Despite its growing importance in the global economy, the Latin American region still provides only a modest share of the world’s GDP. In 2011, just 8.9% of global GDP — $7.2 trillion of the total $80.9 trillion dollars came from the region. That amounted to nearly one-half of North America’s 18.1% share of global GDP, and only about one-third of East Asia/Pacific’s share of 28.3%. Only two countries in the Latin American region ranked among the top-ten largest economies in the world that year – Brazil ranked eighth, and Mexico ranked eleventh. Despite its glowing reputation for transparency and good governance, Chile ranked only forty-fourth globally.

The picture was far from perfect in any of these countries, noted Quintella. Despite healthy growth in consumer spending, both real GDP growth and growth in fixed investment have slowed down since the global economic crisis in each of the five countries. For example, in Brazil, annual GDP growth dropped from an average of 4.8% between 2004 and 2008 to only 2.7%, while fixed income growth dropped from a rate of 10% to 4.1% over the same period. Mexico, hit hard by the recession in the U.S. — its biggest trading partner — suffered the most: Annual real GDP growth dropped from 3.4% to 1.8%, while fixed investment growth plummeted from 7% to only 1.8%. Investment growth declines were even more dramatic than those in GDP growth — even in Colombia and Peru, which enacted free-trade pacts with the United States during the past few years. For example, annual investment growth in Colombia dropped from 13.5% to 6.5%; and in Peru, from 18.7% to 9.2%.

'Incredibly Onerous Rules'

Nevertheless, Brazil — the largest country in the region — ranks only 130th among the 185 economies ranked in the World Bank’s “Doing Business” index for 2013. That’s far below the ranking of Mexico (48), Colombia (45), Peru (43) and Chile, the region’s highest-ranking nation, at 37, he noted. Quintella added that even Cyprus ranked higher than Chile in the latest survey — coming in at 36. East Europe and Central Asia improved the most in the recent survey, he pointed out. “If Latin America doesn’t move to make improvements in making it easier to do business, we will be left further behind.”

What prevents Brazil from realizing its full potential, said Quintella, “is not private consumption, which is incredibly strong. It is private investment, which is slowing down.” A key reason why private investment is weak, he said, is Brazil’s “obsolete regulatory environment and its incredibly onerous rules. Indications are that [this situation] could be getting worse.”

He warned newcomers coming to Brazil to “beware” of the country’s poor infrastructure; its “complex and onerous tax system; its rigid, tightly regulated labor market; the shortage of skilled labor,” and the fact that “raising capital is difficult. Brazil is not a hostile environment, but it is not super-friendly. Investment is actually losing speed, and the deceleration is quite impressive.”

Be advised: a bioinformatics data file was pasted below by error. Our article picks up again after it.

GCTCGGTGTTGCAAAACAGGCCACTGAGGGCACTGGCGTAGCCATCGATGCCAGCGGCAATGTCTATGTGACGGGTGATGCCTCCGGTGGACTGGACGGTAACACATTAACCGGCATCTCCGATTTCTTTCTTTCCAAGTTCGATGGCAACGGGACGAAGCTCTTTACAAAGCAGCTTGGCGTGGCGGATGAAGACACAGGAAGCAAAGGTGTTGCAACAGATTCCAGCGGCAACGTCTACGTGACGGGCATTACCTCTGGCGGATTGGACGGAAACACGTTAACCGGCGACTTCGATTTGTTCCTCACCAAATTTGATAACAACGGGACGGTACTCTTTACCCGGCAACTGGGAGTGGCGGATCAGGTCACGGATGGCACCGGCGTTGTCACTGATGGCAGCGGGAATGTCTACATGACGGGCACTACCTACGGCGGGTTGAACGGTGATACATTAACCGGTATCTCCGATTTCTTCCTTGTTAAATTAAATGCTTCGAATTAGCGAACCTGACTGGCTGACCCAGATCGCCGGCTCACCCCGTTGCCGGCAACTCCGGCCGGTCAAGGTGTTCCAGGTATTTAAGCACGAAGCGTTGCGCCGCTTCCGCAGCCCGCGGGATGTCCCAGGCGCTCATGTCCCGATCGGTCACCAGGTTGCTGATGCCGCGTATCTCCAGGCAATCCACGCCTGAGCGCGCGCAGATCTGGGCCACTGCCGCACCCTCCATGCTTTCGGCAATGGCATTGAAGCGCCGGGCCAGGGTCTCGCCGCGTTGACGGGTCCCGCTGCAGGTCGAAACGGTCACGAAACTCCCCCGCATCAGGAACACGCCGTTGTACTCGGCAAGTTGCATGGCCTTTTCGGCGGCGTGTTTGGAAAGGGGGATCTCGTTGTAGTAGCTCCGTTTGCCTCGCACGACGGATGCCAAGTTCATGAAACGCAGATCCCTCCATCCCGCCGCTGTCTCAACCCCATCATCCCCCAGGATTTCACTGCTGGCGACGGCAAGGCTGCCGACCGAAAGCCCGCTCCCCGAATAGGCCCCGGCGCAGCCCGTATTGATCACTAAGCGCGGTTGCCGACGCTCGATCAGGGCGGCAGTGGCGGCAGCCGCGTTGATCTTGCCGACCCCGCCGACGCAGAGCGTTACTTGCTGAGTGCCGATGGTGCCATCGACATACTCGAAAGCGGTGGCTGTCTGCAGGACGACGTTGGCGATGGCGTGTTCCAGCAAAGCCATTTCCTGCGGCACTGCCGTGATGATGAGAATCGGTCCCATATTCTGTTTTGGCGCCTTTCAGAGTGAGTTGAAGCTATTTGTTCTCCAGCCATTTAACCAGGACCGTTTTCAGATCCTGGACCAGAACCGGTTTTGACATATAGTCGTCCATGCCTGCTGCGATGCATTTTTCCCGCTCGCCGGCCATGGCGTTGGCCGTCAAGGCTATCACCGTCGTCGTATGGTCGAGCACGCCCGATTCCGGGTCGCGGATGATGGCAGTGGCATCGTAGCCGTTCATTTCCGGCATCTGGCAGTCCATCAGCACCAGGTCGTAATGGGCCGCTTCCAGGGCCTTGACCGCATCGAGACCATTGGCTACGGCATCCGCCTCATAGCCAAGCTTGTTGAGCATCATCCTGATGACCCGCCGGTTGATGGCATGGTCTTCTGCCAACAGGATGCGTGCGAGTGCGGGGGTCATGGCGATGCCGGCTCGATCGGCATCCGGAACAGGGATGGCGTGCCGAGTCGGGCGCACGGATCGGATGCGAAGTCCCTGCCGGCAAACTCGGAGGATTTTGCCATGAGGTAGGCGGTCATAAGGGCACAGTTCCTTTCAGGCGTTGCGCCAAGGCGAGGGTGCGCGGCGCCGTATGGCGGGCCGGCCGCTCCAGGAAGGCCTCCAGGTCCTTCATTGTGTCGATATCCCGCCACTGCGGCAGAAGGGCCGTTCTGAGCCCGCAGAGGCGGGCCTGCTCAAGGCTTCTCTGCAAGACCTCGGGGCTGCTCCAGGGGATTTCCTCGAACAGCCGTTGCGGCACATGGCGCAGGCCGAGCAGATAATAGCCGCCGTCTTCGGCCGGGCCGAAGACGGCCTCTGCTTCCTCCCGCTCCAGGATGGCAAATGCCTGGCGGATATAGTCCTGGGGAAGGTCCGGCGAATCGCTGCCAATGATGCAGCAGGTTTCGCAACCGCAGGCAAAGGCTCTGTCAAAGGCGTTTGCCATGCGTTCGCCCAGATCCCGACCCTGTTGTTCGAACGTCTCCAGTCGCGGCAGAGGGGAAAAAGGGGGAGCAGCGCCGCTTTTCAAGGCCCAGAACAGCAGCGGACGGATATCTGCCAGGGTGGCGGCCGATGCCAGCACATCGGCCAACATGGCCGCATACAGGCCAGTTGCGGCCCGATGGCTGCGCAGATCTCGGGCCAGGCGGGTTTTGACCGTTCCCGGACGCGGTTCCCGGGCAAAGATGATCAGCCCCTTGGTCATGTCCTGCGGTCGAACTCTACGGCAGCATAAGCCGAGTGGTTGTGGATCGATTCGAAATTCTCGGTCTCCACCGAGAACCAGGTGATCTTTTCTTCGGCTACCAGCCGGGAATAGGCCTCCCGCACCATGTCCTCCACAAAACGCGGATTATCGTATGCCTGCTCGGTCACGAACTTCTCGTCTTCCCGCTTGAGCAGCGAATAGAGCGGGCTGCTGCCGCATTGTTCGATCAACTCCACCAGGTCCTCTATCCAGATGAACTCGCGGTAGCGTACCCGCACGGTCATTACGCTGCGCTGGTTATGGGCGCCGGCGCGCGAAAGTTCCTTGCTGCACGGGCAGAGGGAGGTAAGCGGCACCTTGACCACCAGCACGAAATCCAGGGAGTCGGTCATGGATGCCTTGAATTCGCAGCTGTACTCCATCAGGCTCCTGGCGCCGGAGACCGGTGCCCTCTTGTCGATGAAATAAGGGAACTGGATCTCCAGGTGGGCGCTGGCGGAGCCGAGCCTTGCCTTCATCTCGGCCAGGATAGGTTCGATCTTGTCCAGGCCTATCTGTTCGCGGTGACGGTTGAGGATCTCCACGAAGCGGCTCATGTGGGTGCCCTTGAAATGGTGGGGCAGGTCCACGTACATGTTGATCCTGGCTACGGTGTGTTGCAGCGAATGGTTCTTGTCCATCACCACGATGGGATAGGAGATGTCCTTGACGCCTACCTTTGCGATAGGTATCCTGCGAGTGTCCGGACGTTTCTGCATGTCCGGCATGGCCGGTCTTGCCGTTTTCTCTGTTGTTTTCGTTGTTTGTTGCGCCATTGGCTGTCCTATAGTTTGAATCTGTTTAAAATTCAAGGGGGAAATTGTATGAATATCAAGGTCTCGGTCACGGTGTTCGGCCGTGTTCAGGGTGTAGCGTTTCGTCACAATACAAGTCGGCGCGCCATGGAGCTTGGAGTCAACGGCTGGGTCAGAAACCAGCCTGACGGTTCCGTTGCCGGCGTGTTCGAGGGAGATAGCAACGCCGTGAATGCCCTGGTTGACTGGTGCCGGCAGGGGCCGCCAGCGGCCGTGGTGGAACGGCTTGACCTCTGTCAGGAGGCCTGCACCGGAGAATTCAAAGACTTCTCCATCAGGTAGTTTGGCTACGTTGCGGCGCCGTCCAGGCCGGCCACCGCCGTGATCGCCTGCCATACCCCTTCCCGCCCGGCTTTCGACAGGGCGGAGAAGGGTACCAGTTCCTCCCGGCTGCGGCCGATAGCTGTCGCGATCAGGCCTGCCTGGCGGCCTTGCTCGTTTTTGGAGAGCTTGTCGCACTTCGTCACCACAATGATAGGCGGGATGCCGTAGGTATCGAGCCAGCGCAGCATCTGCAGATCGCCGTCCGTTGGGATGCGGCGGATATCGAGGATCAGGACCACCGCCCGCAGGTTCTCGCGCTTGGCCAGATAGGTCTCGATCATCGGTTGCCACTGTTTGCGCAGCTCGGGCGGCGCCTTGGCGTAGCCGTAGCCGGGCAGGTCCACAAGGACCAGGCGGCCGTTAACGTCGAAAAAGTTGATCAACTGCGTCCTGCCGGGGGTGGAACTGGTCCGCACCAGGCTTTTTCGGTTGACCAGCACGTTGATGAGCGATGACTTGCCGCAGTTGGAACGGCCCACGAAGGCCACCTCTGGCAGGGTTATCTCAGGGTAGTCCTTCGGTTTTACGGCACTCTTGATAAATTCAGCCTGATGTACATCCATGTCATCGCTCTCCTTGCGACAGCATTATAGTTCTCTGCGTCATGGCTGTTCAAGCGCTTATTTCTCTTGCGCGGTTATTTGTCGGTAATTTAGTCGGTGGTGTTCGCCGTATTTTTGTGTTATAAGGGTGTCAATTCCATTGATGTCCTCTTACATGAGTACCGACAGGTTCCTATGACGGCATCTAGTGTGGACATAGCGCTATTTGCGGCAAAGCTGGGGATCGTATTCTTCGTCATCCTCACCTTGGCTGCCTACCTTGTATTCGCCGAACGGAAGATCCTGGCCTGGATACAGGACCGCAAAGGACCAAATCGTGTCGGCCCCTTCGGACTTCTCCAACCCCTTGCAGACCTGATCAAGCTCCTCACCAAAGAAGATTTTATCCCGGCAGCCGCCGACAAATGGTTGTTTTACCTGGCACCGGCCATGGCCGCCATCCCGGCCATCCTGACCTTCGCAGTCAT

So why do business in Brazil? “Because the size of the Brazilian market is relatively big; institutions are well established; there are reasonably sound fiscal and monetary regimes, a solid financial system and opportunities all across the board.” Quintella cited five sectors that are particularly enticing: The country’s infrastructure, which lags behind that of major industrialized countries; both soft and hard commodities; financial services, education and real estate.

The Coming Opportunity

When it comes to financial services in Brazil, Quintella said that for many years, “there was very little demand for asset managers except for money market funds” because inflation and interest rates were high, and most savings in that country went into short-term government funds. Things started to change after 2003, as the government embarked on a stabilization program, and interest rates declined.

For the moment, asset allocation has not changed much, as 75% of savings are still going into such funds. However, he added, “I expect to see a rotation [by investors] into other sectors,” such as real estate, equities or other kinds of funds. “The wealth management business is a lifetime opportunity” for those who learn how to navigate the complexities of the Brazilian economy.

For all the progress over the past decade, noted Quintella, the Latin American region still suffers from “too many poorly designed” initiatives, and “too many obstacles” to efficiency. Throughout the region, governments “should aspire to making business conditions friendlier. While it is encouraging to see the region making reforms, this is a continuous process,” in which there is never an end to the competition. “The world is changing fast, and if you sit still, you will be left behind.”